The C type lithographic plate is used as a direct drawing type printing plate and, for example, is used as an LBP plate. According to the present invention, both a single-layer type and a double-layer type can be used. FIG. 3A shows the lithographic plate of double-layer type. The lithographic plate of the double-layer type includes the conductive intermediate layer 4 and the hydrophilic layer 2 on the substrate 1 in this order. The conductive intermediate layer 4 can be formed in the same way as in the conductive intermediate layer 4 of the B type lithographic plate, and the hydrophilic layer 2 can be formed in the same way as in the hydrophilic layer 2 of the A type lithographic plate.

FIG. 3B shows the lithographic plate of the single-layer type. The hydrophilic layer 2 shown in this figure can also be formed in the same way as in the hydrophilic layer 2 of the A type lithographic plate. The hydrophilic layer 2 shown in FIG. 3B has a surface resistivity in the range of 108 Ω/cm2 to 1013 Ω/cm2.

In the C type lithographic plate, for example, an electrostatic latent image is formed with a laser beam after the plate is charged, and then charged toner is allowed to adhere to the latent image and is fixed thereon in the same way as in the B type lithographic plate, whereby the lithographic plate is used for printing. When using the C type lithographic plate, a clear image can be formed. More specifically, the double-layer type has the conductive intermediate layer, charge is preferably conducted. In the case of the single-layer type, since the hydrophilic layer has a predetermined surface resistivity, charge is preferably conducted. Thus, a clear image can be formed.

The A, B, and C type lithographic plates have specific substrates. According to the present invention, because of the use of the above-mentioned substrate, any of the A, B, and C type lithographic plates have outstanding adhesion with respect to a print drum, durability, high processing facility during a punch-hole-making process, and clarity of printed matter. In particular, the A type lithographic plate causes no background staining and the lithographic plate has outstanding durability during printing because of its water resistance. The B type lithographic plate causes no pinholes and has outstanding clarity of printed matter. The C type lithographic plate causes no background staining during printing, and attains outstanding clarity of printed matter. The lithographic plate has outstanding durability during printing because of its water resistance.

Examples

Hereinafter, the present invention will be described by way of illustrative examples. It is noted that the present invention is not limited thereto.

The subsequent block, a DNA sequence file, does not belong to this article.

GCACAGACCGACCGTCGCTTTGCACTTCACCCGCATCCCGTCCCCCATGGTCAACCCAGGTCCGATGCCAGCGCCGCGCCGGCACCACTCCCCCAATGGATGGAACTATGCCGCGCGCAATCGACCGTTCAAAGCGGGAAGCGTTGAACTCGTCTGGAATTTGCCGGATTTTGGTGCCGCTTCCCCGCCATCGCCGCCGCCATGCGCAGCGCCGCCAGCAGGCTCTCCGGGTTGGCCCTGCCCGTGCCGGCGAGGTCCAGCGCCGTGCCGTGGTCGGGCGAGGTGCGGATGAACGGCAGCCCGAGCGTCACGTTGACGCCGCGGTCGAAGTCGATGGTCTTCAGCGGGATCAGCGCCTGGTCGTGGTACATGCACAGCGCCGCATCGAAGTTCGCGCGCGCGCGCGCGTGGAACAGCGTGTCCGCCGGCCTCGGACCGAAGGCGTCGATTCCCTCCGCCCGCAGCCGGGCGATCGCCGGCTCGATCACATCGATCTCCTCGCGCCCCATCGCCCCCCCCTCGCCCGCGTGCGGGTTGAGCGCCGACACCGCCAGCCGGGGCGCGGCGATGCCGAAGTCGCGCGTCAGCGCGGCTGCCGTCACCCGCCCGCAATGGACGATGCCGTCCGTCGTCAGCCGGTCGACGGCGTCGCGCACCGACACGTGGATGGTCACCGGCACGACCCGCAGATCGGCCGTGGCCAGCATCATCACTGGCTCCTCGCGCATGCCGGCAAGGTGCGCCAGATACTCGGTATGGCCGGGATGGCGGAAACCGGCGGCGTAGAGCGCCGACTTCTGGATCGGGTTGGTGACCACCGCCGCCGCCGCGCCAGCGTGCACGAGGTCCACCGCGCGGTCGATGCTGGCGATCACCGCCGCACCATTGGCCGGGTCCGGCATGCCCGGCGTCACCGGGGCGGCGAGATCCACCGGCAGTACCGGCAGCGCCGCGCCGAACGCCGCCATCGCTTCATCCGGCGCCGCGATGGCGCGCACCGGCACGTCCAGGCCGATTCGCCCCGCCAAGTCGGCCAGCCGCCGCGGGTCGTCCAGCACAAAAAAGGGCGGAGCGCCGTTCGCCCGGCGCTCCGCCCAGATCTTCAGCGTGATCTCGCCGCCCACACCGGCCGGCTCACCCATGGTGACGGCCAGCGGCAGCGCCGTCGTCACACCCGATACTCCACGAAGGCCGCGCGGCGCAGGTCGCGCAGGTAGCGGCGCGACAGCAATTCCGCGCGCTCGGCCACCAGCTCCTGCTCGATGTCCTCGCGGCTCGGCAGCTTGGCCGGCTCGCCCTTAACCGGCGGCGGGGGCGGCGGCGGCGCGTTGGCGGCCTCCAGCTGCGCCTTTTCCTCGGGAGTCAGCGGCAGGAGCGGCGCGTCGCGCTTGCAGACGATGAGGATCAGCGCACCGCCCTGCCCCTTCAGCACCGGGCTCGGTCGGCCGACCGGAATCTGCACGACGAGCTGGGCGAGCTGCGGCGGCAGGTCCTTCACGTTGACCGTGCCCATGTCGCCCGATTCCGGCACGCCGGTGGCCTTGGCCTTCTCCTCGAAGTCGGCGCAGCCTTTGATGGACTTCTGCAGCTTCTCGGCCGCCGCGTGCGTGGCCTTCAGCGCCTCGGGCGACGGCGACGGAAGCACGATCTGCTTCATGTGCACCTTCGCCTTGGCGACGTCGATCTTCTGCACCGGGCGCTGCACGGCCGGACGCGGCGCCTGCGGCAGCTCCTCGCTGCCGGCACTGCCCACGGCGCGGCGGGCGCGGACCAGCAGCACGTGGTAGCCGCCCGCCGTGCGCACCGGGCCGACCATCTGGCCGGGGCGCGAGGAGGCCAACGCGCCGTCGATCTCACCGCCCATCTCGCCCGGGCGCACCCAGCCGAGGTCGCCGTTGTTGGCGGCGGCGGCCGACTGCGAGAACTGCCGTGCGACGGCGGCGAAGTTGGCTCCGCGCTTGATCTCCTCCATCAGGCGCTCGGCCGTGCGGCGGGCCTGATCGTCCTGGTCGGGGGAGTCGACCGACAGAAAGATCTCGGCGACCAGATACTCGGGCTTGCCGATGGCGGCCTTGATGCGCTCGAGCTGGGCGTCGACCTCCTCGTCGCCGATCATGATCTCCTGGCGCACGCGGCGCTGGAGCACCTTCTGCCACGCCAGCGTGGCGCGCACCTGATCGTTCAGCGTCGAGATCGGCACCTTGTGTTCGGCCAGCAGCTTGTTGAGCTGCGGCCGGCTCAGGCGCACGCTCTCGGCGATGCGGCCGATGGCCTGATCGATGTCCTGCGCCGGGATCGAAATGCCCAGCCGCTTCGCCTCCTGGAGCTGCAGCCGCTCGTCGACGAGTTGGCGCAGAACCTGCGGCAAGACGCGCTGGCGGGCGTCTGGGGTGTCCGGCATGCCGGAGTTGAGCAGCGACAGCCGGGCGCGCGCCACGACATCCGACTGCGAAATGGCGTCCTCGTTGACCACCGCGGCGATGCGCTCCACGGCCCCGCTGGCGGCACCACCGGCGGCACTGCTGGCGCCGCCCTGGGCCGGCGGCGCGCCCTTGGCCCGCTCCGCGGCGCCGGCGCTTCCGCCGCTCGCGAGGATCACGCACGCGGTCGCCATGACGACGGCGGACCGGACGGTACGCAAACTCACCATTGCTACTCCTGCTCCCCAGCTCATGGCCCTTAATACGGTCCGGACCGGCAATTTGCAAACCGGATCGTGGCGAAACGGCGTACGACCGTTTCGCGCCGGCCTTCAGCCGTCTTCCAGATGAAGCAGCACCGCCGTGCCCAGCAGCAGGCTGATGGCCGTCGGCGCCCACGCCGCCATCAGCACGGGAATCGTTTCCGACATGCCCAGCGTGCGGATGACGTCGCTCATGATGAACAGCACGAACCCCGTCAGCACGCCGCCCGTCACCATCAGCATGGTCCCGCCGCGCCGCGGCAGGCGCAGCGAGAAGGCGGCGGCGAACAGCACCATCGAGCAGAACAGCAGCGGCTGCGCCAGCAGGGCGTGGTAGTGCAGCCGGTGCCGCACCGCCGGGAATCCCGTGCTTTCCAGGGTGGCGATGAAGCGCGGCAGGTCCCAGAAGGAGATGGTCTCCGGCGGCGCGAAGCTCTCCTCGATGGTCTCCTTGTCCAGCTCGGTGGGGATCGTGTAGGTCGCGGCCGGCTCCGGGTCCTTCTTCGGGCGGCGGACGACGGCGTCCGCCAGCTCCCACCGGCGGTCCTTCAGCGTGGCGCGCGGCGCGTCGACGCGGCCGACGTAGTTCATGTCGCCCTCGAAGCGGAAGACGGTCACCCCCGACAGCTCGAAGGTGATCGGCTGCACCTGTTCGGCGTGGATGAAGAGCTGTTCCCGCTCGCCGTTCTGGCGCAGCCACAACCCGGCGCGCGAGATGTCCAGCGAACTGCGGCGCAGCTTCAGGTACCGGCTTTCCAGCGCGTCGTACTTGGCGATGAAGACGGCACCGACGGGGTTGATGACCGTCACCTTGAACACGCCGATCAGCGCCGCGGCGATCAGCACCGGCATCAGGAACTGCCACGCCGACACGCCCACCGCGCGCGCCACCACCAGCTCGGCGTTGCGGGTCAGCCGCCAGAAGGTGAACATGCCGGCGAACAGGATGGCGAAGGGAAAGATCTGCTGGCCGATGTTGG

Items of evaluation in the examples according to the present invention are described below. Unless otherwise stated, "parts" and "%" in the examples are based on weight.

(1) Characterization of a substrate material

(i) Intrinsic viscosity of polyester

Polyester was dissolved in a mixed solvent containing 6 parts of phenol and 4 parts of tetrachloroethane. The resulting solution was measured for intrinsic viscosity at 30 C.

(ii) Melt flow index of polystyrene resin

Polystyrene resin was measured for melt flow index at 200 C. with a load of 5 kg in accordance with JIS-K7210.

(2) Light transmittance

A film was measured for light transmittance using a Poic integration sphere type H.T.R. meter (manufactured by Nihon Seimitsu Kogaku) in accordance with JIS-K6714.

(3) Bending angle of a film

A film (15 mm wide and 40 mm long) to be tested was folded into half with the fold running along the width direction. The folding was conducted by applying a load of 1.5 kgf/mm2 at 25 C. for one minute with the use of a heat sealer (HG-100; manufactured by Toyo Seiki K.K.). Next, the load was removed, and the film was left at 25 C. and at a RH (Relative Humidity) of 65% for 5 minutes. Then, the angle of the folded portion of the film was measured.

(4) Rupture strength of a bent film

A film with a width of 15 mm and a length of 100 mm was bent in half in the same way as in the above-mentioned item 3. The film was spread flat, and was stretched using an Autograph (HG-3000, manufactured by Shimadzu Corporation) under the conditions of a distance between chucks of 40 mm and a tensile speed of 200 mm/min. Thus, the film was measured for rupture strength.

(5) Density of a film

A film was cut into a square (5 cm5 cm). The thickness of the square-shaped film was measured at 50 portions thereof, and the density of the film was obtained from the following equation:

Density of a film (g/cm3)=w/(55t10000)

wherein w represents the weight (g) of a sample film measuring 5 cm by 5 cm; and t represents the average thickness (μm) of the sample film.

(6) Initial modulus of elasticity

The initial modulus of elasticity was measured using ASTM D-882-81, Method A.

(7) Thermal shrinkage

Two marks were put on a film with a width of 10 mm and a length of 250 mm so that the distance between the two marks was 200 mm. The film was fixed in the longitudinal direction under a predetermined tension of 5 g, and an objective distance A, i.e., the distance between the two marks, was measured. Then, the film was allowed to stand in an oven at 150 C. for 30 minutes under no tension, and an objective distance B, i.e., the distance between the two marks was measured. Using the measured distances, the thermal shrinkage of the film was obtained from the following equation:

(A-B)/A100 (%)

(8) Cavity content of a layered sheet

A cross section of a layered sheet was observed with a scanning electron microscope, and each layer was photographed. The photograph of each layer was traced on a tracing film and cavity portions were filled in with black. The traced picture in which the cavity portions which were filled in with black was image-processed with an image processor, and the ratio of an area of the filled-in portions to the entire picture was obtained as a cavity content.